Thanks, Alex.
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Re: Multiproject dependencies using Maven style dependencyManagement

Peter Niederwieser
In reply to this post by Ken Avery
I prefer the (to my mind) most straight-forward approach, which is to define a map in the root project:

libraries = [
  groovy: "org.codehaus.groovy:groovy-all:1.7.5",
  junit: "junit:junit:4.8.2",
  ...
]

Given that dependencies are project-specific, I don't really see the point of externalizing them. Would be interesting to hear why people do this.

--
Peter Niederwieser 
Developer, Gradle
http://www.gradle.org
Trainer & Consultant, Gradle Inc.
http://www.gradle.biz
Creator, Spock Framework
http://spockframework.org
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Re: Multiproject dependencies using Maven style dependencyManagement

Rene Groeschke
Hi Peter,

Am 14.02.11 21:24, schrieb Peter Niederwieser:

> I prefer the (to my mind) most straight-forward approach, which is to define
> a map in the root project:
>
> libraries = [
>   groovy: "org.codehaus.groovy:groovy-all:1.7.5",
>   junit: "junit:junit:4.8.2",
>   ...
> ]
>
> Given that dependencies are project-specific, I don't really see the point
> of externalizing them. Would be interesting to hear why people do this.
In our org, we have different multiproject builds, which make heavy use
of the jide lib. To be sure all multiprojects use the same version, an
externalization can be helpful.

regards,
René

--
------------------------------------
Rene Groeschke

[hidden email]
http://www.breskeby.com
http://twitter.com/breskeby
------------------------------------


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Re: Multiproject dependencies using Maven style dependencyManagement

Peter Niederwieser
In reply to this post by alexmcmanus
alexmcmanus wrote
Do you have a strategy for handling common exclusions?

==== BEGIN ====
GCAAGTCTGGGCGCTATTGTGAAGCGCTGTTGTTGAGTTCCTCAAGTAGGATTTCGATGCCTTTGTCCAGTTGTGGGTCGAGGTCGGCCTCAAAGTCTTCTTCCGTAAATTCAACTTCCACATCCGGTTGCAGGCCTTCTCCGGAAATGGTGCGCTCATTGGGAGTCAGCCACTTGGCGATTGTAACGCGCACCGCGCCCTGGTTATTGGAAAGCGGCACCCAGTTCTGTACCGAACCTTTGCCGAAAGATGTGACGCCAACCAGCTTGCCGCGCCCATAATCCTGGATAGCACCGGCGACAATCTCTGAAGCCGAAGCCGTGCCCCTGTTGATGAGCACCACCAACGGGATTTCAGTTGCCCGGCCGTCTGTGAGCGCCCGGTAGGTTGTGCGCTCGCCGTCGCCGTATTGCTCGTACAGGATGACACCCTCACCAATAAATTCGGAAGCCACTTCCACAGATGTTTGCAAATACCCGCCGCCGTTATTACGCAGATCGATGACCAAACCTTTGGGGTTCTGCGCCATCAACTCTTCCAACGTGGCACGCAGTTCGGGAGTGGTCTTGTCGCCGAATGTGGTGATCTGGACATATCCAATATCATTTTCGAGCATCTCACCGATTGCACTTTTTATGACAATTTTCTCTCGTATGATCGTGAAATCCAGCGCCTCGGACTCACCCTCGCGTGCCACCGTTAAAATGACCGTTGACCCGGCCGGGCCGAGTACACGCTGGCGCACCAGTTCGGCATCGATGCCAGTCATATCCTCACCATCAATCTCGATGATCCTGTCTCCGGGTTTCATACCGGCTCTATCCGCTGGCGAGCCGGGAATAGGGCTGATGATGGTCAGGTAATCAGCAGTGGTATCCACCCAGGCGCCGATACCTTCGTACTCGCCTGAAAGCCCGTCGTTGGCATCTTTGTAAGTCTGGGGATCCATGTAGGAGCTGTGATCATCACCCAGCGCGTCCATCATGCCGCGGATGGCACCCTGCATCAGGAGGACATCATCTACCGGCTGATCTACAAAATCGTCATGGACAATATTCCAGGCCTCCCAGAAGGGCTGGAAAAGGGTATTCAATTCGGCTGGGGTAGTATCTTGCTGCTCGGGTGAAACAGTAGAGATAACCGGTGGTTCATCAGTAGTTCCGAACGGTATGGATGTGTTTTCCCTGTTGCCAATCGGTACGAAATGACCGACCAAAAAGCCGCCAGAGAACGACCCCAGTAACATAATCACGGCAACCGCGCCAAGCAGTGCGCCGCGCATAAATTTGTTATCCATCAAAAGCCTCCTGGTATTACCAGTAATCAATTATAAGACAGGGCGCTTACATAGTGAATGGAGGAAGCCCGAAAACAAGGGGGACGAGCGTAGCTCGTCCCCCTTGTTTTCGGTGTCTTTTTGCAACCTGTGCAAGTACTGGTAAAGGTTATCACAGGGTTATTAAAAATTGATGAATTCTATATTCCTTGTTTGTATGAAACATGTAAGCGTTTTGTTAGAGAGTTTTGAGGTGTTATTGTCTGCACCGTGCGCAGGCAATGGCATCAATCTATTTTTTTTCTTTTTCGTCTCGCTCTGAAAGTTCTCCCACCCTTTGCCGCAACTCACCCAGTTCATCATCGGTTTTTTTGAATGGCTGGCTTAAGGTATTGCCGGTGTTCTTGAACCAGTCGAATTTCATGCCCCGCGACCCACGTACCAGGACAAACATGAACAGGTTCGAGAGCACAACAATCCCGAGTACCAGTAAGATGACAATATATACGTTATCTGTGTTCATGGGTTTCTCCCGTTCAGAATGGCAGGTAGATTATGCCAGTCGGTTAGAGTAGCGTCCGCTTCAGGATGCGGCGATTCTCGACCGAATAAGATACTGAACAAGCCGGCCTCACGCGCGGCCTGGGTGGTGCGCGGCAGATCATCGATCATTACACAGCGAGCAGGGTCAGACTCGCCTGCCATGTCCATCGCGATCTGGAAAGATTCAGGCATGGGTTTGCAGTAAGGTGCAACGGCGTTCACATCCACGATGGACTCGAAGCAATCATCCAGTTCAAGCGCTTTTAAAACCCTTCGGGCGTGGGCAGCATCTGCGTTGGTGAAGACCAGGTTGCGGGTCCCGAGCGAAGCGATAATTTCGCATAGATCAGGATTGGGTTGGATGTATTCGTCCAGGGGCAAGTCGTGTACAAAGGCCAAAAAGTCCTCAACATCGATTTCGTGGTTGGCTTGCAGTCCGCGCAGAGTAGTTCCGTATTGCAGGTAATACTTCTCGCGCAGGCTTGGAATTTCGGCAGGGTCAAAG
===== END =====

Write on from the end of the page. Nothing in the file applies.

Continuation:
For per-configuration excludes:

allprojects {
  dependencies {
    compile.exclude module: "groovy-all"
  }
}

For per-dependency excludes:

spock = ["org.spockframework:spock-core:0.5-groovy-1.7", { exclude module: "groovy-all"}]

dependencies {
    compile spock
}

--
Peter Niederwieser 
Developer, Gradle
http://www.gradle.org
Trainer & Consultant, Gradle Inc.
http://www.gradle.biz
Creator, Spock Framework
http://spockframework.org
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Re: Multiproject dependencies using Maven style dependencyManagement

Michael Campbell
This post has NOT been accepted by the mailing list yet.
In reply to this post by Peter Niederwieser
> Given that dependencies are project-specific, I don't really see the point of externalizing them. Would be interesting to hear why people do this.

They're not, that's the point.  (Except perhaps in very small circumstances.)

In any company that produces multiple builds; perhaps multiple products, one wants at least the dependency versions to be the same across them, generally (and in some cases is mandated due to legal and/or licensing requirements, etc.)  Since they are distinct builds with distinct build files, it is desirable to have the versions of these libraries specified externally so multiple builds aren't depending on different versions of the same library.

This of course can work against you in some cases too, but the maven dependencyManagement feature is a way to *default* the versions of external libs to some value, and the dependency section of each project can *choose* to override that default.